If you’re still unconvinced about affiliate marketing, here are 10 good reasons to start. You’d be surprised at what you’re missing!

Remember,  there’s a reason affiliate marketing is growing so fast. It’s full of opportunity!

Why do so many people believe the pyramid scheme myth? Got any theories? Leave your thoughts below!

And if you liked the article, please share it on social media!

Your partner in pyramids,




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8 thoughts on “Is Affiliate Marketing a Pyramid Scheme? – Debunking a Stubborn Myth

  1. I almost got sucked into a pyramid scheme several years ago when I moved to a new state and was looking for a job. I showed up to an “interview” for a “marketing” job only to find out 15 other people also had the same “interview” for the same “marketing” job scheduled for the same time. About 10 minutes after the ‘interview” started most of the people had left. A few of us stayed to listen a bit longer. I wanted to see what it was about so I stayed. At the time I didn’t know what a pyramid scheme was. When they started talking about making lists of all the people I knew and should contact, I knew it wasn’t for me. I have since been approached by several people I have know or have worked with to meet with them about some great opportunity that they thought was perfect for me! Now I know better!

    1. Sounds like a classic pyramid scheme episode, complete with the fake job. Right when they mention contacts… that’s the best sign. How could they expect people to do that? It’s all so cringeworthy. The worst is definitely the “opportunity.” People pretend to care about you, then it turns out they just want you to waste a few thousand dollars. Thanks for reading, Sandra!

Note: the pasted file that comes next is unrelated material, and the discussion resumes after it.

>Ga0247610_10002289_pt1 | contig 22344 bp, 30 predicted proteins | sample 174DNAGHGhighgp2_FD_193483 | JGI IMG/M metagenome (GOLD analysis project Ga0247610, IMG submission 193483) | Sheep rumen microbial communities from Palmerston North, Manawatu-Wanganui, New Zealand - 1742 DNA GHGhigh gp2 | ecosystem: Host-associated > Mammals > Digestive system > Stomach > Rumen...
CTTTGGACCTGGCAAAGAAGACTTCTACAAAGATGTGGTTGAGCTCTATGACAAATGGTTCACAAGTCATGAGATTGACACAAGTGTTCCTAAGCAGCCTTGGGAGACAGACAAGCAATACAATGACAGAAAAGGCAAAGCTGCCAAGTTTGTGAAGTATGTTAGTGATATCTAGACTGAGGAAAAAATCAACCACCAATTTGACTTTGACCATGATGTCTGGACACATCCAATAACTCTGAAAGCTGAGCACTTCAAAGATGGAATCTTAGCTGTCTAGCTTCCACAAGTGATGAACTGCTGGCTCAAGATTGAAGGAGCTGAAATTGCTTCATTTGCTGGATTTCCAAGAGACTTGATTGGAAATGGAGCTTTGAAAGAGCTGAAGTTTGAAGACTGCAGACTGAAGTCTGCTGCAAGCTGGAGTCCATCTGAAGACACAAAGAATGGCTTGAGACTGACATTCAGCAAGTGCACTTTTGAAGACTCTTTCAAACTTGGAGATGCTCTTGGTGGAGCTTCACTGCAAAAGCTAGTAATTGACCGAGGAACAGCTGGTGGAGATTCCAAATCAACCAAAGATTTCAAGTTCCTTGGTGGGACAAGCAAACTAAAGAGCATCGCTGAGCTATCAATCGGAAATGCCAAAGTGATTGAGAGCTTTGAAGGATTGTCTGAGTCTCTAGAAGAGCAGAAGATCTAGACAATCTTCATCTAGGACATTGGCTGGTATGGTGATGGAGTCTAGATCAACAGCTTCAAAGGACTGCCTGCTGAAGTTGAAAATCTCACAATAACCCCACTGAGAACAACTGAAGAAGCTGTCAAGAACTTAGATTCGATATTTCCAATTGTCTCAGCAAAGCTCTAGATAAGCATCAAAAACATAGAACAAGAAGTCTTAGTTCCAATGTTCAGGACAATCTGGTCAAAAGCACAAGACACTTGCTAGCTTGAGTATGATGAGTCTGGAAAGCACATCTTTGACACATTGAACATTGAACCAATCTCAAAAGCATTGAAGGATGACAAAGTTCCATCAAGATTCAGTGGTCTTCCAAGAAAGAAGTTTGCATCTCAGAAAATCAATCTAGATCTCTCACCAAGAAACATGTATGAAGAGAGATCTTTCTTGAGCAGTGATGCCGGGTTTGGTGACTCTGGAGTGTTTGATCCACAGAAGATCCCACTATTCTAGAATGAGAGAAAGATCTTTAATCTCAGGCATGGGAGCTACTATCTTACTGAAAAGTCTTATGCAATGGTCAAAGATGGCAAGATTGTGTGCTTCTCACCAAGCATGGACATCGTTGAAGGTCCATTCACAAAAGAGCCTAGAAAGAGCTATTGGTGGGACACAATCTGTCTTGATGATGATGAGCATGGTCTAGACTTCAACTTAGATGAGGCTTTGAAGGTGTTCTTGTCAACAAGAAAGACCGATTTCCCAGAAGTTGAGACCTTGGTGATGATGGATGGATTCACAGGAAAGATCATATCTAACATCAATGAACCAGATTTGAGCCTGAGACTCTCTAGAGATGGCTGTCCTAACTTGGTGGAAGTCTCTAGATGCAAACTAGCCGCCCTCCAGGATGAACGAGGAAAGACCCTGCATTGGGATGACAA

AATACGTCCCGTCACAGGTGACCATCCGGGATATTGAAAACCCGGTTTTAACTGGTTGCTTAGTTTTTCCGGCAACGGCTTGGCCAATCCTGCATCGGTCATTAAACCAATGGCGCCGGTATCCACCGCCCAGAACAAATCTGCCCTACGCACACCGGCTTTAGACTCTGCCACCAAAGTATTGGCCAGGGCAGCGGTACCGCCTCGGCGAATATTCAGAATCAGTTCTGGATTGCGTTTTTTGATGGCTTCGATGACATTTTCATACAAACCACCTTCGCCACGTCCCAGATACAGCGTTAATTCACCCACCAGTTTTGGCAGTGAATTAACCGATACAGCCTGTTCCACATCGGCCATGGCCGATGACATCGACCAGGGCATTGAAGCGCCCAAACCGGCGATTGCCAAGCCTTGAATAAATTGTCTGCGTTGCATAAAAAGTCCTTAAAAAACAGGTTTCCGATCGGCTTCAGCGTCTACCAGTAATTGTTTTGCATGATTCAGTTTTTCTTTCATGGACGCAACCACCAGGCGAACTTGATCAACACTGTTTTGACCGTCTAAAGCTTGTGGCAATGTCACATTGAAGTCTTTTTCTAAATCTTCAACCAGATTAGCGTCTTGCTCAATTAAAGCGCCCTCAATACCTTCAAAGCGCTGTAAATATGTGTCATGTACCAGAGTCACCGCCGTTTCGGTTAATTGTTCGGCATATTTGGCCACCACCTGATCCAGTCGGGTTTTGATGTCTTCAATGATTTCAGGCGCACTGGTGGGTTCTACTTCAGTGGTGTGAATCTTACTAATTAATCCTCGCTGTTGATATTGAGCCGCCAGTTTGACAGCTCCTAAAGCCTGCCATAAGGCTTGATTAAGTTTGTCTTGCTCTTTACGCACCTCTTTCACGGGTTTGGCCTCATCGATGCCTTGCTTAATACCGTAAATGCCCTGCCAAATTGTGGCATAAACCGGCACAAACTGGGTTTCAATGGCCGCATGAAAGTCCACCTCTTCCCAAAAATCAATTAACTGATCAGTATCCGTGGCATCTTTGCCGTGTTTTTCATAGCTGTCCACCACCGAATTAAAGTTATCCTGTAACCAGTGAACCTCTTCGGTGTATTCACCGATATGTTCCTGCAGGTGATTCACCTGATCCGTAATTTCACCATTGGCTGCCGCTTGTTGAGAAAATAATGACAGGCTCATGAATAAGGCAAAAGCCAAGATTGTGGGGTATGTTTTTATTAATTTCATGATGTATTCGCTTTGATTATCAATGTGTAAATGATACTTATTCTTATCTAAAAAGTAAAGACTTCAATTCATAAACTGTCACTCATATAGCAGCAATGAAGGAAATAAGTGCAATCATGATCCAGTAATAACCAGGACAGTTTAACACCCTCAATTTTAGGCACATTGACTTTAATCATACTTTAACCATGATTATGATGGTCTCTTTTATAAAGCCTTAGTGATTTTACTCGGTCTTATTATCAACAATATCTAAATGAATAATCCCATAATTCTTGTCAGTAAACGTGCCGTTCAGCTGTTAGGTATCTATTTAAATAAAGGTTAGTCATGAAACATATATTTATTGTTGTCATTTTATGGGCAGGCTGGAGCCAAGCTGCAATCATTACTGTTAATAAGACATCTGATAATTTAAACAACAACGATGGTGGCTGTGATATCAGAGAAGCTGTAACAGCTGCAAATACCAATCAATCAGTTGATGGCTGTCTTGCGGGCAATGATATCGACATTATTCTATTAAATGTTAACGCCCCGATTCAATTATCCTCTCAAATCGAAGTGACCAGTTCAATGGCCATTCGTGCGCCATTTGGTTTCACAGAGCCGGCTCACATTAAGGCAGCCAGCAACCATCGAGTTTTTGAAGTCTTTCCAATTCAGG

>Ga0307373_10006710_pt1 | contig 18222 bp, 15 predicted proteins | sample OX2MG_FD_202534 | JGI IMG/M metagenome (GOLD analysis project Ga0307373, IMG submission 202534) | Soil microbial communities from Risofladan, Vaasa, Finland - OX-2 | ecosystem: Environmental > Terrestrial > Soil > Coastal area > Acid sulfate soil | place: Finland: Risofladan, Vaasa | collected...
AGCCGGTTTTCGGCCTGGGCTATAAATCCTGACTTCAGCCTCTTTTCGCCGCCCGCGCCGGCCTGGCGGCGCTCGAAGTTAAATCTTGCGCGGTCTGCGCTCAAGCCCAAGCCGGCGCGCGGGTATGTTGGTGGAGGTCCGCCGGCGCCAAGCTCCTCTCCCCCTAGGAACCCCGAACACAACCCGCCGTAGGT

2. I love reading your posts! Your writing style is very engaging and I feel as if I learn more and more with every post! I’m glad to have read this so I can explain to my friends and family how I’m not falling for a pyramid scheme! Haha!

  3. Hi, thanks for your post. I always wondered what this pyramid scheme actually means, and thankfully you have cleared my misunderstanding. I really appreciate it.

  4. Makki,
    Even though some MLM’s do have a product to sell, people are not always looking for the product you are promoting. In every case of affiliate marketing you are promoting a product or service that someone is looking for in their internet search. If done properly you will only target the people that are looking for what you are promoting, nothing to buy except for the product that the person is looking for.
    Great comparison of the two marketing structures.

    1. Hi John! That’s actually a great point. Affiliate marketing is very relevant to someone’s current buying interests. An MLM/pyramid scheme has set choices (if they have products at all) and the vast majority won’t even be good. So you have to sell the wrong item at the wrong time. It’s just a headache, especially for the kind of people buying into these schemes in the first place.